I haven’t been commenting as much at Overcoming Bias as I used to. By the time I get the chance to go through my RSS feed the comments have already clogged up, and I’m uninterested in Eliezer’s scifi kick. I was surprised to find posts on the frontpage from a person going by “Kip” without any link to a website or a last name. Later there were comments by a Kip Werking, and googling it I found his page at William & Mary. One page of interest was The Inevitability of a Medicalized Society (UPDATE: Now hosted here). A good sign is that it starts out by citing a paper I frequently link to, Greene & Cohen’s For the law, neuroscience changes nothing and everything. For my own part, I hope that for consequentialist reasons (as described by Greene & Cohen) people will demand that others be held responsible for their actions, but I cannot say I am confident that Dennet’s prediction will bear out merely because I hope so. Thomas Szasz and others have documented the increasing medicalization of society, and I was very surprised that Werking never mentioned Szasz. Finally, as long as we’re talking OB, I recently stumped for artistocracy/apartheid over there.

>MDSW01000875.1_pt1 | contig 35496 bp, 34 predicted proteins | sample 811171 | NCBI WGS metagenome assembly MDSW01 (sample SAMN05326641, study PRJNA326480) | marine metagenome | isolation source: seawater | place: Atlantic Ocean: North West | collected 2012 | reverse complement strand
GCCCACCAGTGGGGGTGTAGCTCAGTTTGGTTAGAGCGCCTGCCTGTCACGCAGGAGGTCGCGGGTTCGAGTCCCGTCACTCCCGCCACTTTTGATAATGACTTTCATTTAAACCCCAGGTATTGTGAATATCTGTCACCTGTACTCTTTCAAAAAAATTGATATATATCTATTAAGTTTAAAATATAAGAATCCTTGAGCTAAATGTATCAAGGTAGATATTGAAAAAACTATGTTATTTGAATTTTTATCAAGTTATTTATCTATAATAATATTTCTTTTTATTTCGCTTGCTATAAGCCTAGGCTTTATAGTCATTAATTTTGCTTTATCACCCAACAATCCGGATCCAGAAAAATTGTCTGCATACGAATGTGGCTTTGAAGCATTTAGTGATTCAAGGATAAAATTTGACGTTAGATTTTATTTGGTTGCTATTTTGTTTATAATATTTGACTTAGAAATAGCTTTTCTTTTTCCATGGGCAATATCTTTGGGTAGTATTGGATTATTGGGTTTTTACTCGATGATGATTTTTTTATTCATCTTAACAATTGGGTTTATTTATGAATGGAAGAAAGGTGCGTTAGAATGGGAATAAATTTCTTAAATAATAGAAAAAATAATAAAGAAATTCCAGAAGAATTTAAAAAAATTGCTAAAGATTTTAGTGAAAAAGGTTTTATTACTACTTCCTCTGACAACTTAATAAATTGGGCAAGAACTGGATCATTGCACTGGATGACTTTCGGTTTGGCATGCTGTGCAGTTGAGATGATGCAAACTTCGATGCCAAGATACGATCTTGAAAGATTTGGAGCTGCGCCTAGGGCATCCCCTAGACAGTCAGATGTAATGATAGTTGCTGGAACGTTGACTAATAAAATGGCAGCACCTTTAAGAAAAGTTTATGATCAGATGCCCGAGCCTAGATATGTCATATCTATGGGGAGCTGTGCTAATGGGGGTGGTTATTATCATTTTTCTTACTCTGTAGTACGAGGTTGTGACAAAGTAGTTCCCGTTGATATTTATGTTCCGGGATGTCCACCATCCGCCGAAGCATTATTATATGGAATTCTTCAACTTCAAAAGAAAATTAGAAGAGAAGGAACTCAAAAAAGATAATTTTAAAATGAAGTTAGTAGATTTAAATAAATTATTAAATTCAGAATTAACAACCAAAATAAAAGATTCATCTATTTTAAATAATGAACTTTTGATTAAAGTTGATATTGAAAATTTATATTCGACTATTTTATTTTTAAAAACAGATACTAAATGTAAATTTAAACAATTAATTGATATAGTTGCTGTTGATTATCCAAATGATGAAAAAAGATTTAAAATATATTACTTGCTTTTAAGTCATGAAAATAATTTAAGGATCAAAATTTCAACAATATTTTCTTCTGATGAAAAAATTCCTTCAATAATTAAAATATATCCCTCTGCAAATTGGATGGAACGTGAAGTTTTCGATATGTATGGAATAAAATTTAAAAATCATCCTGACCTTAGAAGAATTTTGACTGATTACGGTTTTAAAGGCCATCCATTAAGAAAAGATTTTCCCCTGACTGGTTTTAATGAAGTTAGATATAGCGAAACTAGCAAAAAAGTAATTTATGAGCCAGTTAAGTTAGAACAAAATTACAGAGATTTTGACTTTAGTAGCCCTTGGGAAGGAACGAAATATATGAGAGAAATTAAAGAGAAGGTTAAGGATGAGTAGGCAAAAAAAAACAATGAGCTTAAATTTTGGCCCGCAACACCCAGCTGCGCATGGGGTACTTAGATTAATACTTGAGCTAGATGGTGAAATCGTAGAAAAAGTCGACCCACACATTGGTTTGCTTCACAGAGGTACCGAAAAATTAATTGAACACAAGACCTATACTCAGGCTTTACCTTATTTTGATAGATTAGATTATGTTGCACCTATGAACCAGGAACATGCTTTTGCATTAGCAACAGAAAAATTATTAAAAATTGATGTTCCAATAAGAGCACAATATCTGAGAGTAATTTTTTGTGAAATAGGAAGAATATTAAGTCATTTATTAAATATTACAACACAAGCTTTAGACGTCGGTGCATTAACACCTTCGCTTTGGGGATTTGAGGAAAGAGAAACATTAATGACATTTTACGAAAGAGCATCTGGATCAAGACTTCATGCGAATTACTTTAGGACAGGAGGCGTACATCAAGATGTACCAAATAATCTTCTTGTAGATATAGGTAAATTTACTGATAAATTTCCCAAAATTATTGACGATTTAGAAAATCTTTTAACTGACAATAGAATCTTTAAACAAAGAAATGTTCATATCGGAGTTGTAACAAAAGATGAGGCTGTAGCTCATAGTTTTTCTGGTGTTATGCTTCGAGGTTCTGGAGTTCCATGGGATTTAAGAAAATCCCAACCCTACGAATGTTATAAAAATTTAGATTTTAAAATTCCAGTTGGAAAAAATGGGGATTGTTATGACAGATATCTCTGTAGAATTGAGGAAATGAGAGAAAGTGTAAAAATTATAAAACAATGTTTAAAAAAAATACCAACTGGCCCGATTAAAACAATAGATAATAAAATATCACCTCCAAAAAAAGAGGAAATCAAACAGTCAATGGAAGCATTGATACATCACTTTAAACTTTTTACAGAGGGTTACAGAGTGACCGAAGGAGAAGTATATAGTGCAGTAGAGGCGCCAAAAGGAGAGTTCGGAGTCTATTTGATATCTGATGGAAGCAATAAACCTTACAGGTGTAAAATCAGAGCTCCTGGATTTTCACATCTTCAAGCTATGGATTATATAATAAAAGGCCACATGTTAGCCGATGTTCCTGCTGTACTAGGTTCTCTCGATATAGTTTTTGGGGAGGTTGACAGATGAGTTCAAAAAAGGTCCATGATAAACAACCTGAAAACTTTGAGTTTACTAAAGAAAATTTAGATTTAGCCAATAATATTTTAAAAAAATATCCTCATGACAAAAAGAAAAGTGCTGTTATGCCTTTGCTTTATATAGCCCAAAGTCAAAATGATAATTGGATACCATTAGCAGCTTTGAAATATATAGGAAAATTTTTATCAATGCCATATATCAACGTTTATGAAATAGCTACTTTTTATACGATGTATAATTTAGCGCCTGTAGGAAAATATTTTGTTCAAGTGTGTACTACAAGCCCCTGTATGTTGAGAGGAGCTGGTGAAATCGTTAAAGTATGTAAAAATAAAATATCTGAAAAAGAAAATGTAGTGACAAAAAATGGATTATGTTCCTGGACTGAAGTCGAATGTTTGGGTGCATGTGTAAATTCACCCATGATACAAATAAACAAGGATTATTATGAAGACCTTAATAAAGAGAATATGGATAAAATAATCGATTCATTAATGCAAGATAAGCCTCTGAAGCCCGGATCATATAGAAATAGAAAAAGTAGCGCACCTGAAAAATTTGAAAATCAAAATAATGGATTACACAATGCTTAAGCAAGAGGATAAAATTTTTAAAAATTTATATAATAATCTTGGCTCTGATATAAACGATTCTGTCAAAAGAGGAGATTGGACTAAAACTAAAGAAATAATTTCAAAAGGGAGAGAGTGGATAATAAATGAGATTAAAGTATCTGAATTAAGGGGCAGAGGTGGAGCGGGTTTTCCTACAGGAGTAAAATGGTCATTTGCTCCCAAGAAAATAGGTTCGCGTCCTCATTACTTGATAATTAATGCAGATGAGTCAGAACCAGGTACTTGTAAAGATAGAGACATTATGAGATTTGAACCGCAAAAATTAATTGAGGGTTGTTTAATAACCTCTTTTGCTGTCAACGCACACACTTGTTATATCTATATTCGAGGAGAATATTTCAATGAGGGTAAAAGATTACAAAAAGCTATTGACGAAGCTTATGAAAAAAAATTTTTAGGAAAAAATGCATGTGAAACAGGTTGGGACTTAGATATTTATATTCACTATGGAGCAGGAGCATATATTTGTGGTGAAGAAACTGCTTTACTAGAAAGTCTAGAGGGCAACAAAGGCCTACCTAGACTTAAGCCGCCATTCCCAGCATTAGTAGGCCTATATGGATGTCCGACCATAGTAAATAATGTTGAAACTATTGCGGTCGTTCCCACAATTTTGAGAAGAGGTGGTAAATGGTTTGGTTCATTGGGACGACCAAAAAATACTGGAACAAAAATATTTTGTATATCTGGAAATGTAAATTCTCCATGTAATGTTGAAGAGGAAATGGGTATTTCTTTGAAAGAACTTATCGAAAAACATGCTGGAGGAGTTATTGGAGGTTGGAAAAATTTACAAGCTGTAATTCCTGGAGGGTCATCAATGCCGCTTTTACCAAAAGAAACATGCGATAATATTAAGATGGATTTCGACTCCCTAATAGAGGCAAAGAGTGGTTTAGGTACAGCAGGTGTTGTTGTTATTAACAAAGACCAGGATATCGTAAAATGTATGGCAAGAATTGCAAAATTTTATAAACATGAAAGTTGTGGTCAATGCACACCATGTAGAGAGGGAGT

On a completely unrelated note, Dennis Mangan has a post on the decline of Christianity and decline in homicide. It backs up a point I’ve been trying to make to Moldbug and other reactionary declinists (some of the few people for whom aristocracy and perhaps apartheid is not a dirty word). Every generation seems to think the kids these days are sending everything to hell, and with very little evidence. Agnostic has debunked a lot of that stuff before, and as long as we’re talking homicide he has also debunked Steve Sailer’s theory about the causal role of cellphones in homicide’s decline. I don’t know if Mangan’s posts and his are coincidences. Agnostic was reacting to this post by Steve Sailer on the rise in homicide by black youths. Steve’s post draws on some recent stuff by Alan Fox. Steve Levitt has also taken notice, as Fox was listed as among the foolish pundits on crime in Freakonomics. Levitt points out that there isn’t much of a rise in the rate of homicide among any age-race groups, but mostly an increase in the population of young black males.

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